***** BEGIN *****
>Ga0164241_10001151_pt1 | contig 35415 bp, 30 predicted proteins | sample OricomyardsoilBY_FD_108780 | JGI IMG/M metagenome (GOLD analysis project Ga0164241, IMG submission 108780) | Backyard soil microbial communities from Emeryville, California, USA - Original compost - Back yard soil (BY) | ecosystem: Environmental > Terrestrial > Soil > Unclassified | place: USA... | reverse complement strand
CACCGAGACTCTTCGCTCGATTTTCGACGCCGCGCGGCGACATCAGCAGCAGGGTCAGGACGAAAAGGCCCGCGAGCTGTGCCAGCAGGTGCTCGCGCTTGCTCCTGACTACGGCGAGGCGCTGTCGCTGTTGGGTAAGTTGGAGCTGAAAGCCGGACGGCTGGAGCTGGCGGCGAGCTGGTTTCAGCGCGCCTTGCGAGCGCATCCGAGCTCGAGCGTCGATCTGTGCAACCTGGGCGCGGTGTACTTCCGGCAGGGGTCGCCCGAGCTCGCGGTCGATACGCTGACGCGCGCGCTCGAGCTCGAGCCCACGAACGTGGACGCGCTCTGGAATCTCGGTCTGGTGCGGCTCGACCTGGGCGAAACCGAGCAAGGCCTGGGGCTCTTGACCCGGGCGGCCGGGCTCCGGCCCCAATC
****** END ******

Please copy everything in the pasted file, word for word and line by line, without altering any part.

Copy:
>Ga0164241_10001151_pt1 | contig 35415 bp, 30 predicted proteins | sample OricomyardsoilBY_FD_108780 | JGI IMG/M metagenome (GOLD analysis project Ga0164241, IMG submission 108780) | Backyard soil microbial communities from Emeryville, California, USA - Original compost - Back yard soil (BY) | ecosystem: Environmental > Terrestrial > Soil > Unclassified | place: USA... | reverse complement strand
CACCGAGACTCTTCGCTCGATTTTCGACGCCGCGCGGCGACATCAGCAGCAGGGTCAGGACGAAAAGGCCCGCGAGCTGTGCCAGCAGGTGCTCGCGCTTGCTCCTGACTACGGCGAGGCGCTGTCGCTGTTGGGTAAGTTGGAGCTGAAAGCCGGACGGCTGGAGCTGGCGGCGAGCTGGTTTCAGCGCGCCTTGCGAGCGCATCCGAGCTCGAGCGTCGATCTGTGCAACCTGGGCGCGGTGTACTTCCGGCAGGGGTCGCCCGAGCTCGCGGTCGATACGCTGACGCGCGCGCTCGAGCTCGAGCCCACGAACGTGGACGCGCTCTGGAATCTCGGTCTGGTGCGGCTCGACCTGGGCGAAACCGAGCAAGGCCTGGGGCTCTTGACCCGGGCGGCCGGGCTCCGGCCCCAATC